I recently read “The Public Wealth of Cities,” which argues that municipalities should boost public investment by tapping more value latent in their real estate and commercial assets.
“Cities that have a good understanding of the assets they own and that govern them well to help develop the city and earn a return can spend and invest more without raising taxes,” the authors write. “Unlocking public assets should be a core urban renewal strategy.”
Intrigued, I researched my home city of Oceanside.
Indeed, Oceanside potentially leaves substantial public wealth unmined. Even while implementing “cost containment” measures and new taxes to address the fact, as financial forecasts observe, that “[o]ver the past decade, revenues have not kept pace with growing costs associated with providing municipal services and facilities.”
A coronavirus-induced fiscal squeeze will only exacerbate this deeper structural problem. With budget season and local elections approaching, public officials should prioritize optimizing the city’s capital assets — especially its sizable real estate portfolio.
The same undoubtedly goes for other municipalities; indeed, scores of strictly local/regional public agencies, including districts and authorities of all sorts, control tens of thousands of acres countywide.
While the Oceanside city government owns over 2,200 acres (excluding roads and river segments), making it the jurisdiction’s largest property owner by far, it’s hard to know those properties’ full worth. Following government accounting norms, Oceanside values capital assets at book value: the original acquisition cost, minus (except for land) “depreciation,” a dubiously termed accounting device.
But this method doesn’t reflect market value: what someone would actually pay today for real property, which has likely appreciated enormously. In turn, it can’t fully reflect useable net worth — equity or revenue-generating capacity, which the city could sell for profit or borrow against.
The $90 million valuation of city land reported in the city’s financial statements doubtfully captures market potential even remotely.
On average, Oceanside land alone (not including improvements) yields about $530,000 in assessments per acre, according to county tax parcel data, which I analyzed using mapping software. Just 122 acres of large commercial land assess at $118 million.
The city’s statements note that assessments represent “the only data currently available with respect to the actual market value,” despite the “limitations” of state-imposed caps — i.e., true market values would frequently be much greater.
Even if the city shifted to market valuation, it’d still need to evaluate assets’ prices relative to demand under alternative land-use scenarios. “[S]ome governments are in a unique position to affect highest and best use [value maximization] through their ability to change what is legally permissible,” says the Governmental Accounting Standards Board. “However, the presumption is that a government’s use of … property, as it is currently zoned, is its highest and best use.”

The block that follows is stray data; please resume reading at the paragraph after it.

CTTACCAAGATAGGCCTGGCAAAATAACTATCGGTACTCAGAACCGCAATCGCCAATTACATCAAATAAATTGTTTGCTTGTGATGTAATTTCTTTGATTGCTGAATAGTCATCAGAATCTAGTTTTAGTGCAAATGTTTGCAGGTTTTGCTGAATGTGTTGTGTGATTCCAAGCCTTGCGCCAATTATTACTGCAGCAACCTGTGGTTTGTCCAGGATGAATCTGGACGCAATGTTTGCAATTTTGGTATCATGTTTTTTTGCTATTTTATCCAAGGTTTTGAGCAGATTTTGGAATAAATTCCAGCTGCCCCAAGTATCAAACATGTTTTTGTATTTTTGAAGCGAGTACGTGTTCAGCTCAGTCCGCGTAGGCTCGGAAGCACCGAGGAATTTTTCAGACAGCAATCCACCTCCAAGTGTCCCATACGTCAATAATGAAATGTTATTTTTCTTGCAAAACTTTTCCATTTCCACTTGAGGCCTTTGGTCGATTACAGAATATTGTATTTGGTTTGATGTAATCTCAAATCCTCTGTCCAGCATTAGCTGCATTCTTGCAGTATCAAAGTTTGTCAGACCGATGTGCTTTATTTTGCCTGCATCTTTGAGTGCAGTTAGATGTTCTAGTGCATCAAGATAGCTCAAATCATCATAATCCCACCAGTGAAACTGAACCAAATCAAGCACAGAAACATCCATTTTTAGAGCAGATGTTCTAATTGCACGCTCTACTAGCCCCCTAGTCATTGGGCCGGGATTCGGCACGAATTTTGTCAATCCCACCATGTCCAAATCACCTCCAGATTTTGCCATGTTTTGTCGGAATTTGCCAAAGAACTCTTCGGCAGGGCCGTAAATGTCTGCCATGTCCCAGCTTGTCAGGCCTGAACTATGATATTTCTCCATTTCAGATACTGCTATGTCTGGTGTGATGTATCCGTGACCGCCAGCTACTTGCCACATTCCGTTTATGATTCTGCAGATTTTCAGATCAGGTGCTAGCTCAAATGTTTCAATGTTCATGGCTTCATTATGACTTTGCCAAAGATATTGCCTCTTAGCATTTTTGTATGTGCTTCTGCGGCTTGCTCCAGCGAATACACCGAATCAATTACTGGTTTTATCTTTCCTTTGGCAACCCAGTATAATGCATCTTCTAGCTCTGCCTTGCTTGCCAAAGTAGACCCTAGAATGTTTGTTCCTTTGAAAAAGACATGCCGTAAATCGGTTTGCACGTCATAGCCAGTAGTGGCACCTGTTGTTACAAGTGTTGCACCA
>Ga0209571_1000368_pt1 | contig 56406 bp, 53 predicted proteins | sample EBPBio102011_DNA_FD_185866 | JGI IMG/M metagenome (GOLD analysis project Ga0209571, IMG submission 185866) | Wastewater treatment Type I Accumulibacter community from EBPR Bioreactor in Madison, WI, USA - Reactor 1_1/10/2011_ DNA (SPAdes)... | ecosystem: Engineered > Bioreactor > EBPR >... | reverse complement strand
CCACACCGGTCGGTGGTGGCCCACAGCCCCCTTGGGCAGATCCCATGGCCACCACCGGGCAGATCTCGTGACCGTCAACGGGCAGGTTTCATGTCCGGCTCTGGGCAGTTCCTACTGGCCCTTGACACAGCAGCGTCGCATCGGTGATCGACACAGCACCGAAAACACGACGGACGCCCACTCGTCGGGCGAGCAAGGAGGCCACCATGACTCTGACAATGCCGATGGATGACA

Without routinely up-to-date comparative market analyses, that presumption lacks justification. We should quantify the unrealized wealth that a local government might conjure simply by easing land-use restrictions, and thus the relative value of alternatives.
For example, Oceanside land zoned for multi-family or condos assesses at $1.8 million ($3.5 million, with improvements) per acre on average; versus about $27,000 ($55,000, with improvements) per acre for city-owned land, including taxable private uses. San Diego’s Otay Mesa Enhanced Infrastructure Finance District reckons new multifamily units would assess at up to $325,000 each; versus $1.50 per square foot for the same land left undeveloped. So it plans to increase multifamily units sixfold, among other development, piling $970 million of cumulative tax increment revenues into infrastructure.
Oceanside conducts market-based alternatives analyses sometimes. The example below articulates at least plausible trade-off costs. We should measure and communicate all public asset management decisions similarly — as a matter of course on the balance sheet, not ad hoc and buried in voluminous reports, where common citizens (like me writing this article) would have great difficulty finding them.
- In 2012 the city entertained residential-and-commercial redevelopment of the publicly-owned Center City Golf Course, which could’ve yielded $80 million of tax basis, not including sale/lease profit. Instead, the city maintained the golf course use, which yields $530,000 in assessments.
- In 2015, the city sold an acre portion of a downtown parking lot to a developer for about $460,000. That land, now residential-over-retail, assesses at $4 million ($13 million, with improvements).
- In 2014 the city agreed to sell two downtown blocks to a hotel developer for $1.5 million. The hotel is still under construction; county data doesn’t yet show an assessed value. But another nearby hotel assesses at $15 million ($65 million, with improvements). The new development will yield some $31 million in total net new taxes over the next 15 years, according to a city report.
Dan Brendel is a resident of Oceanside